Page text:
Few would argue against the need to steer the public, and especially children, away from consuming inordinate quantities of junk food and choosing healthier options. Sometimes, however, well-meaning reforms can fall wide of the mark and, rather than encouraging better consumer choices, actually end up having the opposite effect.
The European Commission’s decision to agree on a single front-of-package labelling (FOPL) system by the end of this year, for instance, appears at first glance to be a sensible measure that could inform consumers and encourage them to make healthier food choices. However, some of the proposed systems cause more problems than they resolve. The so-called Nutri-score system, put forward by France, has been accused of oversimplifying nutritional information by giving food items a grade from A to E on a single traffic-light coloured label. According to critics across Europe, Nutri-score risks being counterproductive, actually pushing unsuspecting consumers to make less healthy decisions.
Because Nutri-score fails to take into account a number of important nutritional considerations including the fact that some types of fat actually have health benefits, as well as the normal portion size for a given product, a consumer could easily be misled into believing, for example, that the individually sliced packet of processed cheese marked ‘C’ is far healthier than the Bleu d’Auvergne or Roquefort marked ‘E’ sitting right next to it. In a similar vein, consumers may be unaware that some products have been reformulated by big brands specifically to get a better Nutri-score grade. This is the case, for example, with Nesquik chocolate cereals, which now receive an “A” score despite ingredients including sugar, cocoa, glucose syrup, and palm oil. Rather than pushing people to choose healthier products, the Nutri-score label seems more likely to lead consumers astray, nudging them towards industrially reformulated products rather than single-ingredient foodstuffs.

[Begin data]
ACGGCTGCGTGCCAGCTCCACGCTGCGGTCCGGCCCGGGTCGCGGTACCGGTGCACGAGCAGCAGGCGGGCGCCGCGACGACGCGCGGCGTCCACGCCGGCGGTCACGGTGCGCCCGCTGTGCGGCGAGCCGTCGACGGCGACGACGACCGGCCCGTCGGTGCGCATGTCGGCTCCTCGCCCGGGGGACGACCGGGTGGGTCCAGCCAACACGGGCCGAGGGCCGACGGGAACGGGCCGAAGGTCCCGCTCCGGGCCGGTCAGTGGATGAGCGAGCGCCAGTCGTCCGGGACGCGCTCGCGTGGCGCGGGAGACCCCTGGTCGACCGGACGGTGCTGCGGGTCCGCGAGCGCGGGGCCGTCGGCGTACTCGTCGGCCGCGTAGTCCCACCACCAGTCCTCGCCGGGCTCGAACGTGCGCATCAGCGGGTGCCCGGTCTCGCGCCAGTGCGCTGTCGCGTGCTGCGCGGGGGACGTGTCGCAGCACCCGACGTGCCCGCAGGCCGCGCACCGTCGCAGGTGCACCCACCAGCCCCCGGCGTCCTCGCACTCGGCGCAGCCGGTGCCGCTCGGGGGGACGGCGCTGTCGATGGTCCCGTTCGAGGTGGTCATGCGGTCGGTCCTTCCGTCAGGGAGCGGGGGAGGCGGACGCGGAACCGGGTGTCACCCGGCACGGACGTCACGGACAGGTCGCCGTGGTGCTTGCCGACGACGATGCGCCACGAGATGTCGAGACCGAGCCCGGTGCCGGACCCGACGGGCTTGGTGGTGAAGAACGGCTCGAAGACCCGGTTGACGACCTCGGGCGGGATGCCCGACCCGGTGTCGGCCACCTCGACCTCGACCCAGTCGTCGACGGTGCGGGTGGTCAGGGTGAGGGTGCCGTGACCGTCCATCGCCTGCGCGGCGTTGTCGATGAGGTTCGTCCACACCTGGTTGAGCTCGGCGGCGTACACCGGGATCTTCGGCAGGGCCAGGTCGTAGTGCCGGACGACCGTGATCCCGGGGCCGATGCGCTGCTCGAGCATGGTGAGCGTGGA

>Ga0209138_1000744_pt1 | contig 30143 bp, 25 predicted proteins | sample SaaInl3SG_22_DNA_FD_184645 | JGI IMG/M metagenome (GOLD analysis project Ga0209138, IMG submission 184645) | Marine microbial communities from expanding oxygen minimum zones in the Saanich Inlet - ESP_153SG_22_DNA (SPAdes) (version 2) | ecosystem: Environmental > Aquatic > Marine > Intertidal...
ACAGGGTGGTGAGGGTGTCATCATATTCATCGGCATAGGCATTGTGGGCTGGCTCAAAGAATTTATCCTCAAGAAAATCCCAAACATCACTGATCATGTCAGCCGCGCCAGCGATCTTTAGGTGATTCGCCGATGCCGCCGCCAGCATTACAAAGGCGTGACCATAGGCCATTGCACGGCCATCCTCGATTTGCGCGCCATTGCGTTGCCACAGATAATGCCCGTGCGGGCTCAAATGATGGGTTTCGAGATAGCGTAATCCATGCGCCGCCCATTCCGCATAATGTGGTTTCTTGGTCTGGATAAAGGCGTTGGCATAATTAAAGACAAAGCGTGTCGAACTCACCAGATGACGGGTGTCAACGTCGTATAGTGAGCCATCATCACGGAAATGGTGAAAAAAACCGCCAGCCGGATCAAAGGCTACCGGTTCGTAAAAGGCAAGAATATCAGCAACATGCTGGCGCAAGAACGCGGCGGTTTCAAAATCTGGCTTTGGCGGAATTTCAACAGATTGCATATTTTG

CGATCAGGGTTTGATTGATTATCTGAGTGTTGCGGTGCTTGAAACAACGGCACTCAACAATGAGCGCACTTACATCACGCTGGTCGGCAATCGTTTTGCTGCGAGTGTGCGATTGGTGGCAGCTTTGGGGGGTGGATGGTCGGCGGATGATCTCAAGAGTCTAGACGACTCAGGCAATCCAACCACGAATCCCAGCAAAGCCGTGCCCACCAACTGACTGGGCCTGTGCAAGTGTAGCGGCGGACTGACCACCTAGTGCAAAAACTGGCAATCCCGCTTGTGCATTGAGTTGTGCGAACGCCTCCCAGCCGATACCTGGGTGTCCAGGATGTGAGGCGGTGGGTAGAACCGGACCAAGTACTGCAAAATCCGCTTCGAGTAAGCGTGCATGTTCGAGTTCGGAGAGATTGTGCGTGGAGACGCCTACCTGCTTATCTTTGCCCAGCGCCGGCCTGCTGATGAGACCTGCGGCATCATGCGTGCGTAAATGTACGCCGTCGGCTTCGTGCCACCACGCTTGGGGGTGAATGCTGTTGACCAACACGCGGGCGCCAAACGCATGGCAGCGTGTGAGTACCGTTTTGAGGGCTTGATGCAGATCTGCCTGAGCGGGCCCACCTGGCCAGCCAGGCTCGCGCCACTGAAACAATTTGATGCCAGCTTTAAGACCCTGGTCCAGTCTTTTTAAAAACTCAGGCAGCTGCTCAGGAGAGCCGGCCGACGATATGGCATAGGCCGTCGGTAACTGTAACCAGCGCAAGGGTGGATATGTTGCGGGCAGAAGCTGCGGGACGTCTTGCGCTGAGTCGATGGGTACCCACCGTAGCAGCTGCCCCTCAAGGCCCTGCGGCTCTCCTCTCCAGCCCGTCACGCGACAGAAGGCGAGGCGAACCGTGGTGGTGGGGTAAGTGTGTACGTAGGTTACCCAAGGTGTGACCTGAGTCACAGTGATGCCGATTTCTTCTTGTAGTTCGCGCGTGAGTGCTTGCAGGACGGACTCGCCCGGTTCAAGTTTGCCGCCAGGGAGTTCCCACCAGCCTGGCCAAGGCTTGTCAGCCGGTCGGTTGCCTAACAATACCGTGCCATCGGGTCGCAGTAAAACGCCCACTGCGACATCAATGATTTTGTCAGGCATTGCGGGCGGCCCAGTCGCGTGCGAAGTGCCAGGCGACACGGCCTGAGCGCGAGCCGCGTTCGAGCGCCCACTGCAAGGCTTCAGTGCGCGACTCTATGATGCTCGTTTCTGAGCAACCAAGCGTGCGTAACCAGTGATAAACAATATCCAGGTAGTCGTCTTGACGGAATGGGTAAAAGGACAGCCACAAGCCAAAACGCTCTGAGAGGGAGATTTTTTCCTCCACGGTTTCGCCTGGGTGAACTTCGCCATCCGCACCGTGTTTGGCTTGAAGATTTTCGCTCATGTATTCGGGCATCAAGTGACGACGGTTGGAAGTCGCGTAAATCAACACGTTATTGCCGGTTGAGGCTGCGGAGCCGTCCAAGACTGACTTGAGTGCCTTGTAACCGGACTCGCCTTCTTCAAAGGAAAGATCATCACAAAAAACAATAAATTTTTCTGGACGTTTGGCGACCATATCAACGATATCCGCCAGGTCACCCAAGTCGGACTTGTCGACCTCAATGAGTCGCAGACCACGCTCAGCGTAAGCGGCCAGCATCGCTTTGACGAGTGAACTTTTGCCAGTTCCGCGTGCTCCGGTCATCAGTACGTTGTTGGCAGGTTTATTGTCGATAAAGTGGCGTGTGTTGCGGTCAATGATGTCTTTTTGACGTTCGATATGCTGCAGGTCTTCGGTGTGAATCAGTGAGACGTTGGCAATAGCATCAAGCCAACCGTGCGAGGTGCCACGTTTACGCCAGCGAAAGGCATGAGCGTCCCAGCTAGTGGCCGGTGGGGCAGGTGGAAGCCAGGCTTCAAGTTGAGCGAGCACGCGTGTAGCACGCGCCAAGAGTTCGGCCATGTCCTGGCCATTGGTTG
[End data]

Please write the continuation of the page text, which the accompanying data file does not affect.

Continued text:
Another case of well-meaning policy intervention, but whose unexpected adverse consequences are likely to outweigh its benefits, can be found in the UK’s decision to introduce calorie counts on restaurant menus. While seemingly a valid strategy to encourage consumers not to overindulge, experts such as Prof. Stuart Flint have correctly pointed out that “solely focusing on calories” may also be misleading, as the lower calorie meal is not always the healthiest. Moreover, the policy has come under heavy scrutiny by advocates concerned with eating disorders, who point out that calorie counts contribute to fuelling people’s anxieties over food.
The big lesson to be drawn from these policies is that, in order to get consumers to make better and healthier food choices, good intentions are not enough. At a time of unprecedented economic turmoil, which is already influencing consumer choices in undesirable ways, it is crucial for governments not to pour fuel on the fire by adopting measures that may cause people to adopt even worse eating behaviours. It is therefore perhaps more important than ever to follow the precautionary principle and be led by evidence, even if it means rethinking major announcements or policy interventions.